In some cases, these pele towers were part of a castle, but not necessarily so; indeed, many of them were built by clergymen close to their churches to become known as parson's peles.

The Lake District and Northumberland were particularly rich with pele towers, including some built by clergymen - there was a parson's pele at Elsdon and another at Embleton, with the vicar's pele at Corbridge and another at Belsay.

These conformed to the usual three-storey design and included space for animals, while I am assured that they had turrets and elaborately crenellated and machiocolated parapets!

Machiocolated means there were openings between the supporting corbels. These were not for mere adornment, for they were used to drop stones and other defensive objects upon any invaders who lurked below.

In some cases, the towers have been given the name of hall - Kentmere Hall in the Lake District is an example. It is a pele tower with a 15th century house attached to it, there is another at Moresby Hall, while Muncaster Castle incorporates a pele tower, although Netherhall, built around a pele tower, was allowed to become derelict. The 15th-century pele tower at Welton Hall in Northumberland was built of stones taken from the nearby Roman wall.

With the passage of time, the defensive need for pele towers began to disappear, but it seems there was a kind of snobbery among the landed gentry and minor aristocrats who could not afford a full-scale castle, and who had not been blessed with hereditary estates and big country houses.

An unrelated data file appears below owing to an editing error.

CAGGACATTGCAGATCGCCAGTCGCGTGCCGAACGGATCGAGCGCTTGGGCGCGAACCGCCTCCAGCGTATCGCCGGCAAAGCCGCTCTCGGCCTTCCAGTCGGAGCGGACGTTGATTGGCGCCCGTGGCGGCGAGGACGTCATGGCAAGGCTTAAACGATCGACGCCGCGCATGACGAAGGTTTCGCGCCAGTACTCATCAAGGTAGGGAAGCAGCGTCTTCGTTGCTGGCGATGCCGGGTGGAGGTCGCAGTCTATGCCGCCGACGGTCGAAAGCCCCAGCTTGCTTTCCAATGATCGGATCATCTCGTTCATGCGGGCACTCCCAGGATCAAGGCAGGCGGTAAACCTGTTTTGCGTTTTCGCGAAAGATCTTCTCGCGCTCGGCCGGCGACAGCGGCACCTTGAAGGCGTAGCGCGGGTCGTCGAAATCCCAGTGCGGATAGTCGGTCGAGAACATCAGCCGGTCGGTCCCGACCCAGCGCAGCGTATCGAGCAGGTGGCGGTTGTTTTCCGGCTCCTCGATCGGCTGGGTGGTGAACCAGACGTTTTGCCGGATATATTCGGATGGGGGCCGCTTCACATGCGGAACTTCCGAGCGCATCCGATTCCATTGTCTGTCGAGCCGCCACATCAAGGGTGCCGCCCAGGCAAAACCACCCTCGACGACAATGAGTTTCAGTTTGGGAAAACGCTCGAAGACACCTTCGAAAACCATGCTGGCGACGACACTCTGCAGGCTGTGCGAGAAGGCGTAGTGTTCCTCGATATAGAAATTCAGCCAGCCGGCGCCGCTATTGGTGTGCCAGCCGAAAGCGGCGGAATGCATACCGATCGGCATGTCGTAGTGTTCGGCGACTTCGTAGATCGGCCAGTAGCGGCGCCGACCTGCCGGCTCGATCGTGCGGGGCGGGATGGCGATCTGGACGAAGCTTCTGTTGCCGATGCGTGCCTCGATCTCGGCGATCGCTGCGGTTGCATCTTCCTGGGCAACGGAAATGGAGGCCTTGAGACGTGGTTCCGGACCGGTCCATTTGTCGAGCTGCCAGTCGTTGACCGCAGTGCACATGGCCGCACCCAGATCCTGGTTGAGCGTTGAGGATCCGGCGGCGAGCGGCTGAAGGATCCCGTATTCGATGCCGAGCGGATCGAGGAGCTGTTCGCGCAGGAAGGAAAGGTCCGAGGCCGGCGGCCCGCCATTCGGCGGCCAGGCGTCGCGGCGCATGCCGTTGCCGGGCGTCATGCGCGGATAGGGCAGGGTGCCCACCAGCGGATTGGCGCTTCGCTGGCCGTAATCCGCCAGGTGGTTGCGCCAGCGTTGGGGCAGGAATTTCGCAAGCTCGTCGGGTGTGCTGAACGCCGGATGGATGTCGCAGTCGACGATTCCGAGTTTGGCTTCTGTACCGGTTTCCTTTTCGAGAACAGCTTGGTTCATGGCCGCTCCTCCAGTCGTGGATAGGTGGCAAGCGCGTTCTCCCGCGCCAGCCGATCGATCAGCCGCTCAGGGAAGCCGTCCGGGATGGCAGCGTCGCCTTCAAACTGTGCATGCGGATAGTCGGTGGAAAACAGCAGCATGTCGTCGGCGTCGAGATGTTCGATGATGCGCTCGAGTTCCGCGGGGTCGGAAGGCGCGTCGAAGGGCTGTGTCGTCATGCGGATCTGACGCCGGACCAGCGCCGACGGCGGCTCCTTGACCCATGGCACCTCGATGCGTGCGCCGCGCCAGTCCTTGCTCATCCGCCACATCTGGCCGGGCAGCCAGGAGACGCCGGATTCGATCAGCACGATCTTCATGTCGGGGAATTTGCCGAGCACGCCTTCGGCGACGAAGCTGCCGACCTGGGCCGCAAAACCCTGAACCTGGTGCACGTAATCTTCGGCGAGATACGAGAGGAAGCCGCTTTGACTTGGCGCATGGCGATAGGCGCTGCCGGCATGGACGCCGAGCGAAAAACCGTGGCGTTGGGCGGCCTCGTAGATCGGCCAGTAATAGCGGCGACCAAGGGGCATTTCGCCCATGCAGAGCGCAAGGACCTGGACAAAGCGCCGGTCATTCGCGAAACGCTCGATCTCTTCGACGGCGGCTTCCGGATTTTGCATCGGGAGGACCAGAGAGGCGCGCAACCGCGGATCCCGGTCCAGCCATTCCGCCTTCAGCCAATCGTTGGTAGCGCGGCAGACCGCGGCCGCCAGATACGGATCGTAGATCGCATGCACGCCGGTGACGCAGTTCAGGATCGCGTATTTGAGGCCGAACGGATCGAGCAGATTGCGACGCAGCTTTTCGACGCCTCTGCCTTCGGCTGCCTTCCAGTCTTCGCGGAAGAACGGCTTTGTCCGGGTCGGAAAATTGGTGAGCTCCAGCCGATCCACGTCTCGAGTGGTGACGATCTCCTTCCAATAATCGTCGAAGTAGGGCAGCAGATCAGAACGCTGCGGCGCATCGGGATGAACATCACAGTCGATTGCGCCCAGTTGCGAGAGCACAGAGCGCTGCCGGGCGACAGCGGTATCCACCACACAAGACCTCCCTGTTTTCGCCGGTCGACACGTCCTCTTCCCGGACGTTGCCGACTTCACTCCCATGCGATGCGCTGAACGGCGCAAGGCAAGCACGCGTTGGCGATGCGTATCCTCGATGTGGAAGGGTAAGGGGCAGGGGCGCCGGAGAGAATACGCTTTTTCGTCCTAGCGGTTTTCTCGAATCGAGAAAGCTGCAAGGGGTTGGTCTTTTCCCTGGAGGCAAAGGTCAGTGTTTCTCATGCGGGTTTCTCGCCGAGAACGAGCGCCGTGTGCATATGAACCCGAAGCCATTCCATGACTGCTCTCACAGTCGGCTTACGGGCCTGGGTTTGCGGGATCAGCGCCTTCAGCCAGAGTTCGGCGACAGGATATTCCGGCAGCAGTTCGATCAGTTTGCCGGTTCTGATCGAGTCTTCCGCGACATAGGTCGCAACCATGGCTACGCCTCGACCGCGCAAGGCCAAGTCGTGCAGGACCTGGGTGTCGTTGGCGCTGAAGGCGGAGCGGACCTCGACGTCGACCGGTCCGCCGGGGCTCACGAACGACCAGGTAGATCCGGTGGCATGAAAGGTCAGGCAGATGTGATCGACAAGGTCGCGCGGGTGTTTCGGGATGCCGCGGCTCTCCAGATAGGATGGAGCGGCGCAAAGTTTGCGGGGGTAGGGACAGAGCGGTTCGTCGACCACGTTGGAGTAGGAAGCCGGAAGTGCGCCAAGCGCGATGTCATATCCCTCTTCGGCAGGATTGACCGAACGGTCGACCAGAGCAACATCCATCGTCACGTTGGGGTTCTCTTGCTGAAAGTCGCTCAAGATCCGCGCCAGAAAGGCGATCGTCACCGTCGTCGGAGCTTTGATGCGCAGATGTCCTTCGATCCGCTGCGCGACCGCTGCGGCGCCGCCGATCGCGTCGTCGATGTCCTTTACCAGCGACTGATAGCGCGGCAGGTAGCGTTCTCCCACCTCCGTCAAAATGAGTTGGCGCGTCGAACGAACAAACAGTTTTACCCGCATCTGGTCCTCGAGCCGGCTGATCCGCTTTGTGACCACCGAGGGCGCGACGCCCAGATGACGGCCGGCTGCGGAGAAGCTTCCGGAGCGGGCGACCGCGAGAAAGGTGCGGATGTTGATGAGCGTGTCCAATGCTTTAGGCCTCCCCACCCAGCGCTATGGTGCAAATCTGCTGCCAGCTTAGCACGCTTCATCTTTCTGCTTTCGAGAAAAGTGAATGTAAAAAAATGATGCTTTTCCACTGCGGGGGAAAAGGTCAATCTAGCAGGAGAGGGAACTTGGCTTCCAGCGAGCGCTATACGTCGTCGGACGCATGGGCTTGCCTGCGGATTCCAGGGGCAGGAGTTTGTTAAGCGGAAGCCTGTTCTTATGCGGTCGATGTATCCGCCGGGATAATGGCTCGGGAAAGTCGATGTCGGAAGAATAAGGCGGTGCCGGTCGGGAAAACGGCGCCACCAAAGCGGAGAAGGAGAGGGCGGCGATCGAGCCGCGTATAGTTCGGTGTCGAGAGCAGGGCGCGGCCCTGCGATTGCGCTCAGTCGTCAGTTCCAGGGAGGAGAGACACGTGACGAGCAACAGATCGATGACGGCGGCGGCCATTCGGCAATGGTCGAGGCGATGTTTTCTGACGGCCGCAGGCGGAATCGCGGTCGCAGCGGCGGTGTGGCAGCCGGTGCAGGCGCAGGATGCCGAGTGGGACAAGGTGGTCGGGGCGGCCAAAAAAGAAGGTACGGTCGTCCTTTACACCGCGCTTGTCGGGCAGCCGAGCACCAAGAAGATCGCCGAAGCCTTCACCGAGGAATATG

Such people began to build their own pele towers. Thus a new generation of so-called pele towers began to appear, often very similar to those originals, but some did have courtyards and other features of a castle, albeit in a much smaller scale.

From time to time, one comes across these towers in Northumberland or the Lakeland border country, and although they are generally known as pele towers they are not those battle-worthy originals.

I'm sure the word bastle should not be used to describe non-combative pele towers, but it is interesting the note the French word bastille (meaning fortress) is rather similar to bastle, although we now associate the former with a prison rather than a splendid castellated home.

Pretty partridge

Walking along a lane recently, I became aware of a bird only a few feet from me and was surprised to see a redlegged partridge in its colourful plumage.

With a striking white patch on its throat and cheeks emphasised by black borders, the bird was prominent against its green background.

With red legs and a red beak, the bird's other plumage is a pleasing mixture of russet browns and reds, with barred flanks and a distinctive red tail which can be seen when it is in flight. For all its bright colours, this bird can quickly merge with its surroundings.

What surprised me was that the partridge did not fly off at my approach. Indeed, it turned towards me almost as if it was tame and expecting food, but it changed its mind and paddled away, apparently unconcerned at my presence. This is sometimes known as the French partridge because it was introduced from France and although its introduction was not an immediate success, I believe that, in some areas, it now outnumbers our native partridge.

Not far away, I came upon a roadside casualty - a stoat. It's not often that a fast-moving stoat falls victim to road traffic but this one had had a knock which was sufficient to kill it.

It was a handsome creature, with a coat rather darker brown than I would have expected, but even though there was snow on the hills, this one showed no signs, not even partially, of having been clad in ermine.

Its underparts were a warm creamy white and I thought it was a young stoat in the prime of life - until it was confronted by a passing motor vehicle